15. @19 – If that’s the case then there’s basically no reason for anyone to ever spend money on offense. You can’t lose 3 of your 4 best hitters, replace them with scrubs and not take a hit on offense. Markakis is a significantly worse hitter than Heyward (how this is lost on people is way beyond my reasoning abilities), Zoilo Almonte or whatever body gets planted in LF is way way worse than JUpton, and Bethancourt isn’t even a AAA hitter. The bullpen is pretty much garbage outside of Kimbrel unless multiple guys have way better years than they’ve had in the recent past, which there’s no reason to expect. Starting pitching has gotten younger and maybe better true-talent-wise than last year, but we benefited from a ton of lucky starting performances last year so actual results are unlikely to improve, and that ignores the fact that the whole staff is composed of fly ball pitchers now and the outfield defense has gone from high end to below average. Unless your argument is that any difference in wins below 82 isn’t notable, then there is every reason to expect a notable shortfall of wins. But thank you for that DOB-level drinking of the Schuerholz kool aid.

  16. Markakis is a significantly worse hitter than Heyward (how this is lost on people is way beyond my reasoning abilities)

    Jason Heyward, 2014: .271/.351/.384 (735)
    Nick Markakis, 2014: .276/.342/.386 (729)

    Jason Heyward, career: .262/.351/.429 (781)
    Nick Markakis, career: .290/.358/.435 (793)

    You can make the argument that due to age and development path/potential, Heyward is more likely to produce better numbers in 2015. That’s not a terribly outlandish argument at all. But if you can’t look at basic numbers and note that contrary to what you may think Jason Heyward was offensively, or what you think Nick Markakis is offensively, the likelihood of Markakis being significantly worse than Heyward’s 2014 this year isn’t particularly high.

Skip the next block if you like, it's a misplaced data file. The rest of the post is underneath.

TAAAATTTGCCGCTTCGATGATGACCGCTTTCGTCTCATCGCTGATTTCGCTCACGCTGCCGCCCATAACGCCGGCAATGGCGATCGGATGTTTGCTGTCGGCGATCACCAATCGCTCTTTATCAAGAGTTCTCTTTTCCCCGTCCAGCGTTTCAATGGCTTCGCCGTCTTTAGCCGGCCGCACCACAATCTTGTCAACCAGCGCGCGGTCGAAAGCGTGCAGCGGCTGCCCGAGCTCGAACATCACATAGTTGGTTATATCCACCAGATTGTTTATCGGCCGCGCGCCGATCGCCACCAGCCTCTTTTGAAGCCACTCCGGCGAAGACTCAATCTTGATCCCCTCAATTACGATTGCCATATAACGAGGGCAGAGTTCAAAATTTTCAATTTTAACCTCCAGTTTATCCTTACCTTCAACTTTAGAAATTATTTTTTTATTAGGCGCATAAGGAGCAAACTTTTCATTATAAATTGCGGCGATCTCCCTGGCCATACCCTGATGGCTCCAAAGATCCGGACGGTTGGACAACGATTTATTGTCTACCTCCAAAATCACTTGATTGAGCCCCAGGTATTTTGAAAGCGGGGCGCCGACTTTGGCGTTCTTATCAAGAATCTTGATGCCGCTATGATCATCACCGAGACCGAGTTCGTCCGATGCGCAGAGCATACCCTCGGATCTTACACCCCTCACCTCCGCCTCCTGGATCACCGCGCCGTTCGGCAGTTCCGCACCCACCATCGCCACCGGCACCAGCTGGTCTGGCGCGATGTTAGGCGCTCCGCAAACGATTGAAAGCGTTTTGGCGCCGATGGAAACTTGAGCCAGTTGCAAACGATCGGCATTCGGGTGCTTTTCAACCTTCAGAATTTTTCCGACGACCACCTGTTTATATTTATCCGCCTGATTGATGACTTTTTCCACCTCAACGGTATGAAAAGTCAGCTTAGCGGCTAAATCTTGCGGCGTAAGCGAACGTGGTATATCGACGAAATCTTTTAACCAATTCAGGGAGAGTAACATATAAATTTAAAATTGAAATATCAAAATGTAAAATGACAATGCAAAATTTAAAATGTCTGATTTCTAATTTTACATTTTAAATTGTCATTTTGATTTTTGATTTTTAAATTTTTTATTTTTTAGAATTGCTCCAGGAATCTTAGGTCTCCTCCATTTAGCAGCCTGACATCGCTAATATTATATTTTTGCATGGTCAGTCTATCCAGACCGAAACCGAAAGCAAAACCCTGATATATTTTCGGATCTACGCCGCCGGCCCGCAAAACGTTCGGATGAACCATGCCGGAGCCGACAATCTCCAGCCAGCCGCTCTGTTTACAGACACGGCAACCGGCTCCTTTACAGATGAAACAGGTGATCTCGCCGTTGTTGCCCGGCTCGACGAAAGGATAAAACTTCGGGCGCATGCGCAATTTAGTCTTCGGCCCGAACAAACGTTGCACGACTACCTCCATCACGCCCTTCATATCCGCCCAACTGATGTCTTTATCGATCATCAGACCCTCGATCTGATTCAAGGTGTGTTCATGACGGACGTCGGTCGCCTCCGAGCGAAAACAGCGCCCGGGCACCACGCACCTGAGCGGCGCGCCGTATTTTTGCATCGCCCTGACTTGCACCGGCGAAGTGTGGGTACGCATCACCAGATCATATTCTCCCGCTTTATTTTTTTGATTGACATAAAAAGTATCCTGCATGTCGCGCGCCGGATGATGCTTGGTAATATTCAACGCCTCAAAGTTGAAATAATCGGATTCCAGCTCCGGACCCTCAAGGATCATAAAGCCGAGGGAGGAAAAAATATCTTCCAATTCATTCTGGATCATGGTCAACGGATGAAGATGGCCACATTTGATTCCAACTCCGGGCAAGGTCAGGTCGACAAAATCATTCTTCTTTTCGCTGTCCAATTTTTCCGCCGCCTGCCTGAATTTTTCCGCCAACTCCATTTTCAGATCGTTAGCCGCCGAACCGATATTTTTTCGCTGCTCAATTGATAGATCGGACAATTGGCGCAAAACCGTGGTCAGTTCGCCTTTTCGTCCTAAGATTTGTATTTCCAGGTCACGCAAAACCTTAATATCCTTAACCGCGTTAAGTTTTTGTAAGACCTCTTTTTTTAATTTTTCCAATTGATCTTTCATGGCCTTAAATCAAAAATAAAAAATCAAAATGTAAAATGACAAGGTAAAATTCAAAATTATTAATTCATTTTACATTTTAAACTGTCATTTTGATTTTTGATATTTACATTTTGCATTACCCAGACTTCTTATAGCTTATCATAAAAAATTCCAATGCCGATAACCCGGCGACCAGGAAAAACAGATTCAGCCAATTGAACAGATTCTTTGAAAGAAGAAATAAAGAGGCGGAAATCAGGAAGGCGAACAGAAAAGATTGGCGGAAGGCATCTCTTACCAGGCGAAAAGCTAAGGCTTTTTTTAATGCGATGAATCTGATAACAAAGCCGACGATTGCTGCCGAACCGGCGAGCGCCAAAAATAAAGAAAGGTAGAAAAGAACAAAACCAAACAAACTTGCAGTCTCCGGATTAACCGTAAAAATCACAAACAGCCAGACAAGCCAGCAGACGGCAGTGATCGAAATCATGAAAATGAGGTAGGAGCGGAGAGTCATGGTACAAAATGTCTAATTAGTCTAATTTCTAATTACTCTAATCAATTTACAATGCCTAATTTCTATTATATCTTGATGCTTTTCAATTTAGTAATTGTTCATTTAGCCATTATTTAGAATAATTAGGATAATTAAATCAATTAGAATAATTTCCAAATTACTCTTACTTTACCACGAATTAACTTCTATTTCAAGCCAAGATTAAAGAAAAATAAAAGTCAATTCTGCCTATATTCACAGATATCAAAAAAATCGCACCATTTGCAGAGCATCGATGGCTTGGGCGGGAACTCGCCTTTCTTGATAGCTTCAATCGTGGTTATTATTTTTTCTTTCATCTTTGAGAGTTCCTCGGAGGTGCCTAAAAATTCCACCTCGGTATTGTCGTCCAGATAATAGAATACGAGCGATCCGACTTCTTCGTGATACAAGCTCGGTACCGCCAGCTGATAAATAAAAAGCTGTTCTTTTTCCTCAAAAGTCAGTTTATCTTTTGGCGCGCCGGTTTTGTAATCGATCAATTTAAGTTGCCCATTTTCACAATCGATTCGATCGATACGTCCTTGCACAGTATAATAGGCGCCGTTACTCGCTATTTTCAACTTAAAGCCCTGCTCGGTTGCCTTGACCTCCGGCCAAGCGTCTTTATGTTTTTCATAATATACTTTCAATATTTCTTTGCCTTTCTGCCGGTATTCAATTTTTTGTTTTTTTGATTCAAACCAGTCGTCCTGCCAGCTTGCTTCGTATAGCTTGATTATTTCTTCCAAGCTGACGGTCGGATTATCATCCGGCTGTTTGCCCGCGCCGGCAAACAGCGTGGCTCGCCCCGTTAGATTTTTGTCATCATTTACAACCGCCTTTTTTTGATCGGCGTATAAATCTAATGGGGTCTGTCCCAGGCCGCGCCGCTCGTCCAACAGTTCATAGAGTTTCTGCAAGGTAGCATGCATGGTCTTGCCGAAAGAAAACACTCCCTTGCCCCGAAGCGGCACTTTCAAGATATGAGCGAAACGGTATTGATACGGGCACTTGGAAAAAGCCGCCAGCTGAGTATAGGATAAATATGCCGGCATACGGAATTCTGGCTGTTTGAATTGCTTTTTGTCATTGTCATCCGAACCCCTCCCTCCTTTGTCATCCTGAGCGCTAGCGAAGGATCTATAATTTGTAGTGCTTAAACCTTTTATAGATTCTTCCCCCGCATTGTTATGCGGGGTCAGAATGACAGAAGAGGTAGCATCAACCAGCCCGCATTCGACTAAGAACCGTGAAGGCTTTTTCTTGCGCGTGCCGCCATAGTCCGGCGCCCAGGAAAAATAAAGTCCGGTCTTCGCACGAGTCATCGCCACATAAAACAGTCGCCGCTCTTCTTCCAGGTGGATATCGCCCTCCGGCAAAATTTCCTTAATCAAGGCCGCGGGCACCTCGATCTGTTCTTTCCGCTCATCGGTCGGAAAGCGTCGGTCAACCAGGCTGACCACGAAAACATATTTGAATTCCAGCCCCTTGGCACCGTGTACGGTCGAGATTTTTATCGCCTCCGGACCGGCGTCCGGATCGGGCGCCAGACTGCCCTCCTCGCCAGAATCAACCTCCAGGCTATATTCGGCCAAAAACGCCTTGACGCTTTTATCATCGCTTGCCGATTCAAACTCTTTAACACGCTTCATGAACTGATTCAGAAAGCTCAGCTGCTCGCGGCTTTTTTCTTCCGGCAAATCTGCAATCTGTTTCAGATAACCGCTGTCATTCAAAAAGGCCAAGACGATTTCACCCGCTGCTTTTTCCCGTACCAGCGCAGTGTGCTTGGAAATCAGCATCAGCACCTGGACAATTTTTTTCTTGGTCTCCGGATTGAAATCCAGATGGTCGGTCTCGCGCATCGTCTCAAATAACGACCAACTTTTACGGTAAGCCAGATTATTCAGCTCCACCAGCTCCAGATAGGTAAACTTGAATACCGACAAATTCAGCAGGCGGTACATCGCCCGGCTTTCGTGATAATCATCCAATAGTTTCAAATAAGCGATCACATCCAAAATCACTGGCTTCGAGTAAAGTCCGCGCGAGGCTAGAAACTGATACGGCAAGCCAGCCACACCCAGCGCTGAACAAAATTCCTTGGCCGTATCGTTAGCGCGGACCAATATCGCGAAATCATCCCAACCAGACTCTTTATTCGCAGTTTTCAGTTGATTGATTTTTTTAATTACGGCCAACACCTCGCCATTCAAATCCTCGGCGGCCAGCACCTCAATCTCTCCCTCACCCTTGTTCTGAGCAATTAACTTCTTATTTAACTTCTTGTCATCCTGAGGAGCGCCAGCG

Jason Heyward’s value over the last two seasons has been defensive.

    (Also, one doesn’t have to “drink the Koolaid” to not run around with their panties on fire, stuck up their ass, screaming about the aliens.)

  17. @22
    Jason Heyward, 2014 wRC+: 110
    Nik Markakis, 2014 wRC+: 104

    Jason Heyward, 2015 wRC+ (proj.): 125
    Nik Markakis, 2015 wRC+ (proj.): 100

    Markakis was a really good hitter…in his prime, before major neck surgery and endless wrist injuries. I have no clue what career OPS has to do with anything. And no, looking at basic numbers isn’t helpful. I have no idea why you would do it other than to make a disingenuous argument.

  18. @22

    Heyward’s baserunning value and potential for further improvement given that he’s only 25 does in fact make him a significantly better option than Markakis. Heyward has been streaky but when he is locked in as he gets for stretches (think most all of 2012, the 2 months in 2013 before he got hit in the face) he’s one of the better hitters in the league. I think you’re picking and choosing some convenient stats here given that Heyward had one significantly down year in 2011 that skew his career numbers and Markakis was a very good player in 2008-10 or so but has not shown that sort of production since then.